The vibrancy, the pervasive creative and sacredness of Kerala, where any group of trees can become a sacred grove, reminds me of Burning Man, and I realize the platform for creating, sharing and connecting of Kerala’s river basins could look a bit like the structure of Burning Man Earth: there are camps (or places in Kerala context), art, events, and people; and means to connect, communicate, share media, and pivot around all these. One idea that bounced around BME were tools to create your own schedule (pre-selection) and record your own experience (via automatically linking GPS traces to places and art and events). The work of Blue Yonder for tourists is based in part around developing itineraries, and I could eventually see itinerary functions directly in that responsible tourism platform. Before our arrival to Chalakudy we received an ambitious itinerary (exhaustively including every identified responsible tourism site) and having a map and idea of how much road travel the days would entail would have helped us prepare as tourists and sealed the memories. Of course, we were there to actually help create that map…
Participatory Mapping of Indigenous Names in Taiwan
Open Watershed Data, and a methodology of responsible tourism for river basins, provides a context for these media tools to develop. Design workshops, data fellowships, (even, um, yes, maybe) hackathons, could enable technical and design participation in creating amazing tools for cultures, communities, environments. Kerala has a volunteer spirit, and people want to contribute to “the something greater” when they have the chance. Folks described as “literary people” research local place names, recording the stories and meanings embedded in those names. While in Taiwan, I sat in on a session with an elder of an indigenous group, while he browsed his village in Google Earth, he told stories of (and a dozen students dutifully recorded) the names of every place, indicating deep knowledge of the landscape, how to practice agriculture, what to expect from the weather, commerating the efforts of the past. Indigenous people of Taiwan have gained stature in their society, and they are working to see through the right to return to indigenous names in their communities, yet the big challenges of responding to change remain, including increasing interest from Han Chinese tourists. The struggle is to maintain the integrity of the culture, preserve the culture, as money comes in, avoiding division and degeneration as more opportunities open up. One tribe managed to organize into a tourist cooperative, so home stays and the like don’t compete but cooperate. Many issues are over the land itself. Do individuals in the tribe have the right to sell land to outsiders for agriculture, even if risking overuse and environmental degredation, as it is their land, or is there a collective responsibility in the notion of tribal rights?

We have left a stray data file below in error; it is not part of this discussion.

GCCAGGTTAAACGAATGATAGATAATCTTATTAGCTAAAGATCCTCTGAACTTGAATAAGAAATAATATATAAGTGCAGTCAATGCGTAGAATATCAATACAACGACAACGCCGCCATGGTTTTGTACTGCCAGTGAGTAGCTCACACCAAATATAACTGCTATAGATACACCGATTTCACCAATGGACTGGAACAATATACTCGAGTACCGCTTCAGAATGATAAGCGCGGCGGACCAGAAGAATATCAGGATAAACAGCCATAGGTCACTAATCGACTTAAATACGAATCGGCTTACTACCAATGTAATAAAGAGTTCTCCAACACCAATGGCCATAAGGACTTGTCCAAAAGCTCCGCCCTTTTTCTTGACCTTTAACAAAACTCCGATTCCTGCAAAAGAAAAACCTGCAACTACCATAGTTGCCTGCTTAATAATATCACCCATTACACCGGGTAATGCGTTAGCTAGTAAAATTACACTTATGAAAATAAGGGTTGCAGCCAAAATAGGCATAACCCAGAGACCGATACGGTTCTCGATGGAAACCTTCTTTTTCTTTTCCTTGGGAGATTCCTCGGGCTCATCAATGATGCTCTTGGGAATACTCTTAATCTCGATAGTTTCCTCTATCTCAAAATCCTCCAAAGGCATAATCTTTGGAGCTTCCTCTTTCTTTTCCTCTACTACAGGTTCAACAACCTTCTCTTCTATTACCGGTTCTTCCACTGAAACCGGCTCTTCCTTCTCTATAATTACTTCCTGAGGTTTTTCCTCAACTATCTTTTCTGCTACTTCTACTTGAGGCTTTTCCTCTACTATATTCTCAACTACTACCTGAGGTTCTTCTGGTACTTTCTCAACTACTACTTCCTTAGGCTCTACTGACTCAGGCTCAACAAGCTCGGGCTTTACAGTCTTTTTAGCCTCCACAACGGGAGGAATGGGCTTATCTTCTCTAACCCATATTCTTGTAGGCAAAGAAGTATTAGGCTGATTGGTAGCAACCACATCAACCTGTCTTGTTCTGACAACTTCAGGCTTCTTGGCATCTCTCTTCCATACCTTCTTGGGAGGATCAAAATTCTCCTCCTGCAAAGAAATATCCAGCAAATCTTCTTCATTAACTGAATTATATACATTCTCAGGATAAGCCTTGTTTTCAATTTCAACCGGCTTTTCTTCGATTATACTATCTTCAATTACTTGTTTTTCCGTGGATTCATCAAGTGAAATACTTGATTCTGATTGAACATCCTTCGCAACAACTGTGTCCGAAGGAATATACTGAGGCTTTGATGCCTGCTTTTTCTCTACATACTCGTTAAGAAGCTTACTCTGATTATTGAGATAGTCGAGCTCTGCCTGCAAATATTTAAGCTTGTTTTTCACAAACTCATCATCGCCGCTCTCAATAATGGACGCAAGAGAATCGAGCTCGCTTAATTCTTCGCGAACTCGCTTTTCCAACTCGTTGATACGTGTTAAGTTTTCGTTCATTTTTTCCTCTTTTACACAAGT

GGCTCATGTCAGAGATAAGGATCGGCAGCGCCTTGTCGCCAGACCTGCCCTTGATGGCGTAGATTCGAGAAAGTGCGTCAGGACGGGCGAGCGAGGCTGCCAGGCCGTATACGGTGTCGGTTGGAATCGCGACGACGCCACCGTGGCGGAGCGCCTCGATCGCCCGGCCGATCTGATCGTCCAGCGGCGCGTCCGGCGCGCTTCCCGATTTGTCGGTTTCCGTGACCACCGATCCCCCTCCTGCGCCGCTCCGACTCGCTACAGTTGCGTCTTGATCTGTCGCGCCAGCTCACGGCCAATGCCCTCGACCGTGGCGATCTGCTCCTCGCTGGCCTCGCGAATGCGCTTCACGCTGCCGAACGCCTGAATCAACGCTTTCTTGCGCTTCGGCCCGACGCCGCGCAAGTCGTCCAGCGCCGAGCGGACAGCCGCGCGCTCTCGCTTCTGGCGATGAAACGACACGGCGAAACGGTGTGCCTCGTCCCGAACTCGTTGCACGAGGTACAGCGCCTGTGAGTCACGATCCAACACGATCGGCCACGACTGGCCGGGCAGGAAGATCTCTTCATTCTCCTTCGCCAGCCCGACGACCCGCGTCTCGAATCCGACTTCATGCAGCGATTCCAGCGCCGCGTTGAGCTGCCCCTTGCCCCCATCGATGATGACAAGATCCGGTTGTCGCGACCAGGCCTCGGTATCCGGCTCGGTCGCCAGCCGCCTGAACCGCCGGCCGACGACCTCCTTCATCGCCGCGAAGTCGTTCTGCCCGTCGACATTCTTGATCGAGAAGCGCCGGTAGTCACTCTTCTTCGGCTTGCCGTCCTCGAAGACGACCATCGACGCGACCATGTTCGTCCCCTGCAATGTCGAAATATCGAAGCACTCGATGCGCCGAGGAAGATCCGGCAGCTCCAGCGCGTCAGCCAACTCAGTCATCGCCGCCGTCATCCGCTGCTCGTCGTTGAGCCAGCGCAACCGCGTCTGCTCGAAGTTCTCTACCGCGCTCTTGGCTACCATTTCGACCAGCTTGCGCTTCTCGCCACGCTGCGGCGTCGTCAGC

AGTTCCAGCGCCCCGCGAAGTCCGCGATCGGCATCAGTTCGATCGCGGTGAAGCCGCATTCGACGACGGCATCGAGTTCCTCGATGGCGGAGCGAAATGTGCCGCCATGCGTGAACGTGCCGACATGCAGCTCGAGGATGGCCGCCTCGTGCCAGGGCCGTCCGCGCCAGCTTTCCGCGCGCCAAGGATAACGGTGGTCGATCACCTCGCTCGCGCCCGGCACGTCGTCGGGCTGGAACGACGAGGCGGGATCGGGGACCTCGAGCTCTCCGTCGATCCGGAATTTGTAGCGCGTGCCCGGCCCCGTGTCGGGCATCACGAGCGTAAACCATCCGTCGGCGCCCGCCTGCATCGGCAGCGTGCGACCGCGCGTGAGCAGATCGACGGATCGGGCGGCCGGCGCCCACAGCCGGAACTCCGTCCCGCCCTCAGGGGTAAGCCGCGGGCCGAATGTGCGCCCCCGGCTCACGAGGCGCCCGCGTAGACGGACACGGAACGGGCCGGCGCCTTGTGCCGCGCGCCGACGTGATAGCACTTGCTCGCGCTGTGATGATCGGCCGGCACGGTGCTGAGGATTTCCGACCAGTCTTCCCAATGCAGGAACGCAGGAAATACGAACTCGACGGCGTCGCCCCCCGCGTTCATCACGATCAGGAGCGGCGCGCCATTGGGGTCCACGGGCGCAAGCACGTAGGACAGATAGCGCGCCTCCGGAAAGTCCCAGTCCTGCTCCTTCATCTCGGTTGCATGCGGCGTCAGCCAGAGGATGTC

The issues of land rights management, cultural preservation all ring true to Kerala, with overlapping jurisdiction of tribal reserves, forest reserves, water bodies, and individual rights. In Kerala, what to say when the people of the river in some desperation, mine the sand in order to make a little money and survive, yet hasten further destruction of the river they depend on. The last remaining sand bank of Chalakudy was saved due to collective effort, as it was adjacent to a religious site. Hence, culture and value are the greatest strengths to seeing long term benefit vs short term individual gain. Perhaps sharing openly, and inviting the real interest of the wider world, can change the trajectory of damanged rivers and lost ways of life.